The initial strategy on reduction of Greenhouse Gas (GHG) Emissions adopted at the meeting of the International Maritime Organization’s (IMO) Marine Environment Protection Committee (MEPC 72). Reducing GHG from shipping is crucial to tackling climate change. In order to collect more on this issue and other important issues in the shipping industry, MANA correspondent conducted an exclusive interview with IMO Secretary-General Kitack Lim, You will browse the transcript of this interview in the upcoming section.
In this year, Our Heritage – Better Shipping for a Better Future is a theme which has been selected by IMO for World Maritime Day, what is your prediction about the future of shipping industry?
It is of course impossible to fully predict the future. But we can say with certainty that shipping will continue to be needed to transport commodities and goods around the world, as it has done for centuries. We have seen trade by ship rise considerably in recent decades and the world saw trade by ship increase to 10.6 billion tons in 2017. So in my view, shipping will continue to be the backbone of world trade.
We know that there is an increasing pressure for shipping to be greener and more sustainable. So the industry needs to consider how it can support the Sustainable Development Goals and help achieve the targets under those Goals. The Initial IMO GHG Strategy, for example, sets a clear vision for reducing GHG emissions, so the industry should be considering how it might invest in low carbon fuels and ships in the future.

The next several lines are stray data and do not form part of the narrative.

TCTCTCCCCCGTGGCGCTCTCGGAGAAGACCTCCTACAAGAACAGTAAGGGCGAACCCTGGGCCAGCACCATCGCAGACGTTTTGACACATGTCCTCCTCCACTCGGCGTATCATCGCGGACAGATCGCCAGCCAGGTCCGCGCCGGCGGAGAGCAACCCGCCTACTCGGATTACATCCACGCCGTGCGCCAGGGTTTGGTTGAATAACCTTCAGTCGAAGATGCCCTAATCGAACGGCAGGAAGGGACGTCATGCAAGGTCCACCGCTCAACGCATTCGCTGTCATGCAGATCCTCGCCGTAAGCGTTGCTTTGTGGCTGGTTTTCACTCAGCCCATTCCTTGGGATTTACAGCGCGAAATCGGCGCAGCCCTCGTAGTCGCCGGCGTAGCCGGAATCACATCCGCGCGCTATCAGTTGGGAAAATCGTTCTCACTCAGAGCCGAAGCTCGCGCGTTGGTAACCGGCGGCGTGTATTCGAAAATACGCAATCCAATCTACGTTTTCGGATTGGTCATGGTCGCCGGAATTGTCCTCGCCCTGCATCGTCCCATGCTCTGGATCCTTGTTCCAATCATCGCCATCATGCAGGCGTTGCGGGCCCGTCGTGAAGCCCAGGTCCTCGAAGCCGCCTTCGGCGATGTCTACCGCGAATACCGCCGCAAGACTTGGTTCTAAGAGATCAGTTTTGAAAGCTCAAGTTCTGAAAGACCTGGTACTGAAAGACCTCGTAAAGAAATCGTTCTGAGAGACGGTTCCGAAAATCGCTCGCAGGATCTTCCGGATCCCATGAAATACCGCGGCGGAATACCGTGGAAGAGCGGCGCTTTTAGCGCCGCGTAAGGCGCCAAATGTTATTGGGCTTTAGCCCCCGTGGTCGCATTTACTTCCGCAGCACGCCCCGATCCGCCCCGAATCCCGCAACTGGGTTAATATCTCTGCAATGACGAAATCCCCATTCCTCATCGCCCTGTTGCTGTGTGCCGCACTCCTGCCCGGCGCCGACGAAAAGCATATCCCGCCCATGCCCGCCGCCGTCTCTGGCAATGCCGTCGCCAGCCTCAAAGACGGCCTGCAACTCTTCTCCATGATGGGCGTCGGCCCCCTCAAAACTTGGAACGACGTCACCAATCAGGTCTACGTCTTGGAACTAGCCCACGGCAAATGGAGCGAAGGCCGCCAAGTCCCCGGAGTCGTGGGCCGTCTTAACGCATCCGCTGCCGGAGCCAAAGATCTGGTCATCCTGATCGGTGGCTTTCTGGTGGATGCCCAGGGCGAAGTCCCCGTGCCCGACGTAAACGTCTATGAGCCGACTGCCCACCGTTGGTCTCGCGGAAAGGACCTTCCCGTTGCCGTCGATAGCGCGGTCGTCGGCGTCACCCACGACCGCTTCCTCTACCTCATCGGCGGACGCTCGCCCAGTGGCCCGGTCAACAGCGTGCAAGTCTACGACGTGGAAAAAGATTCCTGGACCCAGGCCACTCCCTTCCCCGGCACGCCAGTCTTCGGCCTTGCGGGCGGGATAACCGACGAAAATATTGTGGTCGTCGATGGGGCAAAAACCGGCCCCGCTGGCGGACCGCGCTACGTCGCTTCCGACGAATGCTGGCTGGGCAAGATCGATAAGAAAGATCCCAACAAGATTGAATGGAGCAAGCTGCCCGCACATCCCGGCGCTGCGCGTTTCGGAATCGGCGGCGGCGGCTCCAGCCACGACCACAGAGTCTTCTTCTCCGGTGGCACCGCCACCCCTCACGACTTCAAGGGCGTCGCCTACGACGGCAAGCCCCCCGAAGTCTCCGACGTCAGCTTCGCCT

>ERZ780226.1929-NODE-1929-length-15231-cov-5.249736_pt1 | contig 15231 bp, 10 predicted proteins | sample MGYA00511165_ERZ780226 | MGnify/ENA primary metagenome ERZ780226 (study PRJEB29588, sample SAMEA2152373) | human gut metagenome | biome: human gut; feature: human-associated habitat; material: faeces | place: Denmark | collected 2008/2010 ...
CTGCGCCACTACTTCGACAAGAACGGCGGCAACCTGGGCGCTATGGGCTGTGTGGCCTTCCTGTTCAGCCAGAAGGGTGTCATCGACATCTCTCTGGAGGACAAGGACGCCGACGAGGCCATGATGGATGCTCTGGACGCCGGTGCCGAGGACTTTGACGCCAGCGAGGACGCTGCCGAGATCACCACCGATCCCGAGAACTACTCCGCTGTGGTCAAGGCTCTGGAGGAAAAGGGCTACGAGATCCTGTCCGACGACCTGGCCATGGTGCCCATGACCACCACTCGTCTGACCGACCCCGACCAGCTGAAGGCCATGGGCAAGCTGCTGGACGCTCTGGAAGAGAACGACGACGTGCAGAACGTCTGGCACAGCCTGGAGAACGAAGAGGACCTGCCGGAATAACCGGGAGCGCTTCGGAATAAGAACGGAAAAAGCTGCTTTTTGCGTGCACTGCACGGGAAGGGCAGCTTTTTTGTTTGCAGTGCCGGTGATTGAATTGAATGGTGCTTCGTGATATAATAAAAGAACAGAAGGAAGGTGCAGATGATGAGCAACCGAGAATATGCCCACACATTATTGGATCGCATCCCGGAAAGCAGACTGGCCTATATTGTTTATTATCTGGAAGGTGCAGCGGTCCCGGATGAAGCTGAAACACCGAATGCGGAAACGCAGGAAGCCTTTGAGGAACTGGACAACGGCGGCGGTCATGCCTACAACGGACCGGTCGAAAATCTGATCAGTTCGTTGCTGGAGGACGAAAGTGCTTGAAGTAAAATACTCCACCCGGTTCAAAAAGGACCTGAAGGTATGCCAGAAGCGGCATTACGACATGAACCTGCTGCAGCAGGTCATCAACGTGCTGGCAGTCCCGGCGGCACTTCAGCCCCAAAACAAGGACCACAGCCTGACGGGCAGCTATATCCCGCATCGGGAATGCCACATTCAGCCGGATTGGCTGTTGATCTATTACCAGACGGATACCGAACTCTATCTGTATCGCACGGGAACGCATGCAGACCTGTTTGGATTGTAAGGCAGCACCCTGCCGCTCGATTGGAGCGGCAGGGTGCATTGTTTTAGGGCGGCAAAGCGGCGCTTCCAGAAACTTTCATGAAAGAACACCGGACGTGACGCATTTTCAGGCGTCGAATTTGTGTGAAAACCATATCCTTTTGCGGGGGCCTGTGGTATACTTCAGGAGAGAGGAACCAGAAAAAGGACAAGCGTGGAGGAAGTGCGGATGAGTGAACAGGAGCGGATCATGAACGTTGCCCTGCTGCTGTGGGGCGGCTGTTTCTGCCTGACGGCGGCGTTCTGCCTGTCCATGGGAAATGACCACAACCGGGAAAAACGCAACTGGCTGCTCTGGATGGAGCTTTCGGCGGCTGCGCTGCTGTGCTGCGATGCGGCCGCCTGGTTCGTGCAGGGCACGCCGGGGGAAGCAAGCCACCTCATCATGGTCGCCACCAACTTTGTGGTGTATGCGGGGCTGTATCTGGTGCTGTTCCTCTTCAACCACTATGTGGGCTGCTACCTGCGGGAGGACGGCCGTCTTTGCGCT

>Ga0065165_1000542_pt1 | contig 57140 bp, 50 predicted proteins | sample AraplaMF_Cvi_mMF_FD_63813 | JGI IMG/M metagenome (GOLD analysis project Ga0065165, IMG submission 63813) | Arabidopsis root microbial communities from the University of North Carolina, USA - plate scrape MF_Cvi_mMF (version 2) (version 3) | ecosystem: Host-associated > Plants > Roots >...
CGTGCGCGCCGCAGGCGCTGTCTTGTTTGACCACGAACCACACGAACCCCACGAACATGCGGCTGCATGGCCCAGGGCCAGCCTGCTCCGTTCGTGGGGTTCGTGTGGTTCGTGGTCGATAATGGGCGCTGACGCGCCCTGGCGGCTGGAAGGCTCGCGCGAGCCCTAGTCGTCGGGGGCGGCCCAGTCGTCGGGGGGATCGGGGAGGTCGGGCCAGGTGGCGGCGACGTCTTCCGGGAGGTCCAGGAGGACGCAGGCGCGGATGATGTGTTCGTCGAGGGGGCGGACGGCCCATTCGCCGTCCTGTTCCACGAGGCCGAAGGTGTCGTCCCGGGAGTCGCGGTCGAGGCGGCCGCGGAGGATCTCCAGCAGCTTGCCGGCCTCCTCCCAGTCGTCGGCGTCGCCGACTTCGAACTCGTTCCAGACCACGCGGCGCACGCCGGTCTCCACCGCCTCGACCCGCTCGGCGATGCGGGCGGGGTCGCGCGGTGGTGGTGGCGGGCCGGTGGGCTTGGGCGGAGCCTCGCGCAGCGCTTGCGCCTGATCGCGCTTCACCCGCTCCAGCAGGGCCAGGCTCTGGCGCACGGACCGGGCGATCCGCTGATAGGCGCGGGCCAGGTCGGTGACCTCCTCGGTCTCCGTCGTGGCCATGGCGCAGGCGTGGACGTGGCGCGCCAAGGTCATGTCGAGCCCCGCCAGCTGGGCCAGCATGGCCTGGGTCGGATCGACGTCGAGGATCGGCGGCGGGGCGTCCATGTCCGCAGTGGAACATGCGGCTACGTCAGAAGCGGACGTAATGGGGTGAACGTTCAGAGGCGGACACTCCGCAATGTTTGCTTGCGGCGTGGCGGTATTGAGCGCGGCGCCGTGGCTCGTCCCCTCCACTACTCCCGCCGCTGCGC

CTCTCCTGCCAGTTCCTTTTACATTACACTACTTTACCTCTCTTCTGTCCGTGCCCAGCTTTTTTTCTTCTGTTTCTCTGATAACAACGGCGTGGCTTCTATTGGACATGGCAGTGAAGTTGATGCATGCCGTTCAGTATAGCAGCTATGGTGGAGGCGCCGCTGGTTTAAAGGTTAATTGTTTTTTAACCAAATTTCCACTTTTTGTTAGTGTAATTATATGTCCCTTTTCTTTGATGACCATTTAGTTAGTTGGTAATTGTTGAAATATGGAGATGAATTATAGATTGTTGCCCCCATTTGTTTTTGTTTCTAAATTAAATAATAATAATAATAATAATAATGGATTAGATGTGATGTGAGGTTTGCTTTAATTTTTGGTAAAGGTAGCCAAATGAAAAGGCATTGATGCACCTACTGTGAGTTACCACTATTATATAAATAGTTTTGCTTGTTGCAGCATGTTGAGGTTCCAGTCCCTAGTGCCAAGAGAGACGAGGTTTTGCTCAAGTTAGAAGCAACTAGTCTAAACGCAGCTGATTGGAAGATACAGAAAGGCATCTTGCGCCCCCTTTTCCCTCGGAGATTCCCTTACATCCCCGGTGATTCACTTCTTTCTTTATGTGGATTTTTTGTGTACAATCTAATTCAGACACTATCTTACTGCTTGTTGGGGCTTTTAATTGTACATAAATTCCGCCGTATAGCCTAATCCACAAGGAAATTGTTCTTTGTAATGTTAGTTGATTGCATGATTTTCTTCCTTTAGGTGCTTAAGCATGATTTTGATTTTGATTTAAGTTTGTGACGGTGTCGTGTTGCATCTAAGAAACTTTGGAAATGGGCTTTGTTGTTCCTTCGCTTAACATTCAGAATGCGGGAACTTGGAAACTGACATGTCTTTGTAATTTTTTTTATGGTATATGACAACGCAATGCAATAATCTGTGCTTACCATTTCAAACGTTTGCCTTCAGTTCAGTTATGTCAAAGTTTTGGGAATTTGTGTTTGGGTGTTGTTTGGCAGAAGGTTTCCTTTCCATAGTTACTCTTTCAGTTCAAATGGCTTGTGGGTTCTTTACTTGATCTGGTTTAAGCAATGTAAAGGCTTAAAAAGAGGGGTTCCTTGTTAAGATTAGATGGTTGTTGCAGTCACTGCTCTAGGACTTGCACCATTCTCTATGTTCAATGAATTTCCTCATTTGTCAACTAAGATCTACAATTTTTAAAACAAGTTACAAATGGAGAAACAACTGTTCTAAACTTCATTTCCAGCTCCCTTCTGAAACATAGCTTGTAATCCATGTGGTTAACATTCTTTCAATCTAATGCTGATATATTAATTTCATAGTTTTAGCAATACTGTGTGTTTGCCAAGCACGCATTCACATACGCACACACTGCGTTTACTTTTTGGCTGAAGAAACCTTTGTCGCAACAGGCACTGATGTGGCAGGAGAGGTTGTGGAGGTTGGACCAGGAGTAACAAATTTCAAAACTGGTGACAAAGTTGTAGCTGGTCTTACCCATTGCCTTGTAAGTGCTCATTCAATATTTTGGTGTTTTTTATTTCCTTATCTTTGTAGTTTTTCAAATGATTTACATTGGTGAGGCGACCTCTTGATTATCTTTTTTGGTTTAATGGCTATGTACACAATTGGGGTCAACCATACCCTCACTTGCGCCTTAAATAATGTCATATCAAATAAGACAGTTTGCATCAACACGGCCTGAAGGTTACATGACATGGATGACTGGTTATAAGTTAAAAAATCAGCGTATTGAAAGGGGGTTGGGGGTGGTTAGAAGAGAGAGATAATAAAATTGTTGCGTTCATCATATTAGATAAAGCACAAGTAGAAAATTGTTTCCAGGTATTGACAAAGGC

There will also be challenges, such as dealing with increased automation, digitalization and cyber security.
I am convinced that IMO will remain the right global forum where all issues related to global shipping, that come under IMO's remit, should be discussed. The challenges and opportunities will become clear.
2) Nations meeting at the International Maritime Organization adopted an initial strategy for the reduction of greenhouse gas emissions from ships. In order to achieve this goal, what stringent measures should be put into place?
The Initial IMO Strategy on the reduction of greenhouse gas emissions from ships, adopted in April 2018, sets out the vision to reduce GHG emissions from international shipping and, as a matter of urgency, to phase them out, as soon as possible in this century.
The Initial Strategy represents a framework for action by IMO for the coming years and includes a list of candidate short, medium and long-term measures that may be needed to achieve the levels of ambition, with possible timelines. These will be discussed and considered for possible adoption.
It's impossible to say at this stage which of them will be adopted.
Possible short-term measures (2018-2023) include further improvement of the already-adopted mandatory framework for energy efficiency of ships, including the ship Energy Efficiency Design Index (EEDI) for new ships (built since 2013) and the Ship Energy Efficiency Management Plan (SEEMP) for existing ships.
Analysis of the use of speed optimization and speed reduction as a measure is included in the list of candidate short‑term measures; along with research and development activities addressing marine propulsion, alternative low-carbon and zero-carbon fuels, and innovative technologies to further enhance the energy efficiency of ships.
Ports are also mentioned as important stakeholders than can facilitate the reduction of GHG emissions from shipping, such as through the provision of ship and onshore power supply from renewable sources, infrastructure to support supply of alternative low and zero-carbon fuels and the optimization of logistics chain planning.